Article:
Five days later, an amount of time that would ruin any uncorked red wine, we pulled out the safely stored bottle and popped the cork. AMAZING results! The wine exhibited the same characteristics it had previously! We noted the same blackberry, currents, dark cherry, and tobacco that we noted *5* days earlier! We were a bit astonished at the results. We couldn’t imagine how this could actually work. But it did! Science is amazing!

We don’t often have wine left in a bottle but we are convinced that The ArT of Preserving Wine is the way to go if we do find ourselves with wine left in a bottle. While we did our experiment with a red wine, we are sure this would work with white wine as well. However, store the white wine in the fridge instead of a cool, dark closet.

If you are interested in finding out more about The ArT of Preserving Wine, check out their The ArT of Preserving Wine. You can find out more details about the process and order a can or two!

Bingler & Brown

During our most recent visit to King Family Vineyards we chatted with one of our favorite tasting room managers, Matt Brown. He has transitioned out of his role as Tasting Room Manager at King Family Vineyards and has begun a new adventure in the wine industry. Along with his business partner, Melissa Bingler, he is starting a wine management, consulting, and education firm in Charlottesville called Bingler & Brown.

binglerbrown

There are essentially three components to their business:

(1) They provide storage and management of private wine collections in their climate controlled warehouse. These collections can range from 1 case to 100 cases. Each case in their care is cataloged and clients will have access to their staff to discuss the ins and outs of their various bottles (value, when to drink, how to serve, what else they may like to try, etc..)

(2) They consult with local wine shops, restaurants, cafes, and bars about purchase decisions, wine lists, and proper wine service. They can provide training not only for owners but also for front line staff on how to present their wine programs in the best light.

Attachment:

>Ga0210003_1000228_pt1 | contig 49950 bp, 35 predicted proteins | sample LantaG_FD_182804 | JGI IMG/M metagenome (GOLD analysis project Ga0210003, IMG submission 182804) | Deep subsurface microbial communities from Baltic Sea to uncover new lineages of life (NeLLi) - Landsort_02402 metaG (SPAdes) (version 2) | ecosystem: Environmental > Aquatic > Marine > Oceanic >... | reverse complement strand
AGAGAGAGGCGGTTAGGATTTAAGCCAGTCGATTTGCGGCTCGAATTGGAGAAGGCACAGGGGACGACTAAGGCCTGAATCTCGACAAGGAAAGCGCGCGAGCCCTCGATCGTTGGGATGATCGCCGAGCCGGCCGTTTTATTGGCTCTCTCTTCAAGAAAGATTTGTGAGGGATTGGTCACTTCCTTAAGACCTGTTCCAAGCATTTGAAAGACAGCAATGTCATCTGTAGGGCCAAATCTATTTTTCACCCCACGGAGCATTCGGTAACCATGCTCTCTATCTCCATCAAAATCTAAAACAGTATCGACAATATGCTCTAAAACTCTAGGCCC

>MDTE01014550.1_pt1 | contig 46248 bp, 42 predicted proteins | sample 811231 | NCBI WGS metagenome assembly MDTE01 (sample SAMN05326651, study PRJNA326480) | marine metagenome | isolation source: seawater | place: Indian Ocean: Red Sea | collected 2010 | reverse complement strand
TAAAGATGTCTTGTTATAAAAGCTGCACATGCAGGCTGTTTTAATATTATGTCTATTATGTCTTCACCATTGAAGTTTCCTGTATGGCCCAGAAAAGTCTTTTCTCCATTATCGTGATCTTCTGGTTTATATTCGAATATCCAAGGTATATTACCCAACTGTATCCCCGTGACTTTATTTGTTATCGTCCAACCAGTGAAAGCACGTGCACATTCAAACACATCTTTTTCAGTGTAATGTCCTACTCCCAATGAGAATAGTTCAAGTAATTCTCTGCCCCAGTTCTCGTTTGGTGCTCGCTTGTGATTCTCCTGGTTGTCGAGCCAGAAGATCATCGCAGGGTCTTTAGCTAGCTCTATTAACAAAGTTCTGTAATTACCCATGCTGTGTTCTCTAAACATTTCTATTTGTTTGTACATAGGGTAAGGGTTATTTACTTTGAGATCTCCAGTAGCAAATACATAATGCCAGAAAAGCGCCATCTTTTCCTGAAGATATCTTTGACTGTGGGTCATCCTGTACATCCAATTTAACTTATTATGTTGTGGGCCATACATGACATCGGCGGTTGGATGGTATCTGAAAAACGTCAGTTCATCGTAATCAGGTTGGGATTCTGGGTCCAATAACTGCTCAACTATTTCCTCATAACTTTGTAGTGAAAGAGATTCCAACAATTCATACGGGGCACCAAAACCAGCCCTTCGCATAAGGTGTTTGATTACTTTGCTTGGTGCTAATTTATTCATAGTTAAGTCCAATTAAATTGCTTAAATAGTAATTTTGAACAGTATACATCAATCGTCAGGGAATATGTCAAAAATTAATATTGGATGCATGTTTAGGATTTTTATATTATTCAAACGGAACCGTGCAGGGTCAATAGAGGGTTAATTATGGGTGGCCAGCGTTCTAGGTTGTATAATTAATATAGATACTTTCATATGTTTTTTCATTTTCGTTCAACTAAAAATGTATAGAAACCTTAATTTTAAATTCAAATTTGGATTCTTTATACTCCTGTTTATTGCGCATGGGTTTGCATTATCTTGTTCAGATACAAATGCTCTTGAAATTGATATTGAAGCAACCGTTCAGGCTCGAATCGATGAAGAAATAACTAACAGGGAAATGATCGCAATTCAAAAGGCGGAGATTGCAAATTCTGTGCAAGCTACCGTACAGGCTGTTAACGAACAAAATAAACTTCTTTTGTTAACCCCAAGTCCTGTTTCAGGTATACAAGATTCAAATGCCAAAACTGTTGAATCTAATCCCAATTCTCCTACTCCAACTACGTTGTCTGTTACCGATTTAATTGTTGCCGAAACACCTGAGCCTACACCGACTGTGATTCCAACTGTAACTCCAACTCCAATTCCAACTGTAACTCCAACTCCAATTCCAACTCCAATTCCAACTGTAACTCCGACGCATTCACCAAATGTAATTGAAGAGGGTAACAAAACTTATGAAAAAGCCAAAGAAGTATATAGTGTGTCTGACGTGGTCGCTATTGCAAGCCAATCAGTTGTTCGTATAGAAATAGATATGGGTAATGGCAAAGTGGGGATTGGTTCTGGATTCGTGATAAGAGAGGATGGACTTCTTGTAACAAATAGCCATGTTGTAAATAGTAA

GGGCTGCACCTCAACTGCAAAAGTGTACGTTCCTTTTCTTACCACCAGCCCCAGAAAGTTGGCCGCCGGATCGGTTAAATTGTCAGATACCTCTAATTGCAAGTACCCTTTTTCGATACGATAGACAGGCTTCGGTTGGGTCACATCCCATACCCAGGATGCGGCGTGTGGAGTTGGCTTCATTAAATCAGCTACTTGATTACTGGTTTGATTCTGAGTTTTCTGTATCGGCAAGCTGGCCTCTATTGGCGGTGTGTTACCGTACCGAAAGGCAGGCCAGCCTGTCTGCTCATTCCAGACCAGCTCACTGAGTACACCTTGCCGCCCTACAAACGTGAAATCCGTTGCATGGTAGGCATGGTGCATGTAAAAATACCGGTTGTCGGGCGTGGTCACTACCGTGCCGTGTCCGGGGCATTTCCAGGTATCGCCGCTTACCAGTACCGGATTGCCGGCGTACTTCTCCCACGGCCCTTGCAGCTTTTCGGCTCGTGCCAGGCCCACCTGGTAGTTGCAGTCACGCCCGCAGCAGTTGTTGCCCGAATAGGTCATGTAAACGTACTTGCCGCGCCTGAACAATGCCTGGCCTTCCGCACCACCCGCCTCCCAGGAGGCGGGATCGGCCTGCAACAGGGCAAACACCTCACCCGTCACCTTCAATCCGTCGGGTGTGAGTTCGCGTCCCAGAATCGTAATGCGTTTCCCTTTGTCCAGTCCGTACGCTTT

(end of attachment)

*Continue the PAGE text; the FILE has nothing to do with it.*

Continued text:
(3) Knowledge is power! They will be offering numerous casual level classes for consumers who want to have a stronger understanding of what wine is all about. In addition, they will also be leading professional level classes for those who want to start a wine career or for people in the industry who want to take their careers to the next level. Initially this will start by offering a prep course for the Certified Specialist of Wine designation through the Society of Wine Educators. In the Spring, in conjunction with some other people, they will begin leading some of the Level I and Level II courses that are a part of the Wine & Spirit Education Trust curriculum.

Matt grew up in a family owned business, then graduated college to work for another family owned business, and is now starting his own small business. He is very excited about this new venture! Check out their website and see what they can do for your wine collection. And when you do, tell Matt and Melissa that Virginia Wine Time sent you!

Wine Storage

Swirl, Sip, Snark and Cellarblog have posted pictures of their wine racks. I’m very impressed with their wine storage. Frank from Drink What You Like also kicked in his photo on Twitter. They have issued a challenge for all Virginia wine blogs to post about their wine storage. Wanting to be part of the in crowd and participate I decided to show how I store my wine. I have two separate areas for my wine. I store them both in my dining room. I have one rack just for white wines and then on the other side of the room I have two racks for all my red wines. Both racks are organized by winery. My wine collection is almost exclusively Virginia wine so I can store them on the racks by winery. This works out well when I’m looking for a specific wine from a specific winery. So here are the pictures of my wine racks. How do you store your wine?

White wine rack…I also have several bottles chilling in the refrigerator.

Red wine racks.

Not to leave out Warren, I will say that he stores his wine in several places around his house. He has most of them in a closet that keeps a pretty constant temperature and lots of darkness.

Unicorn Winery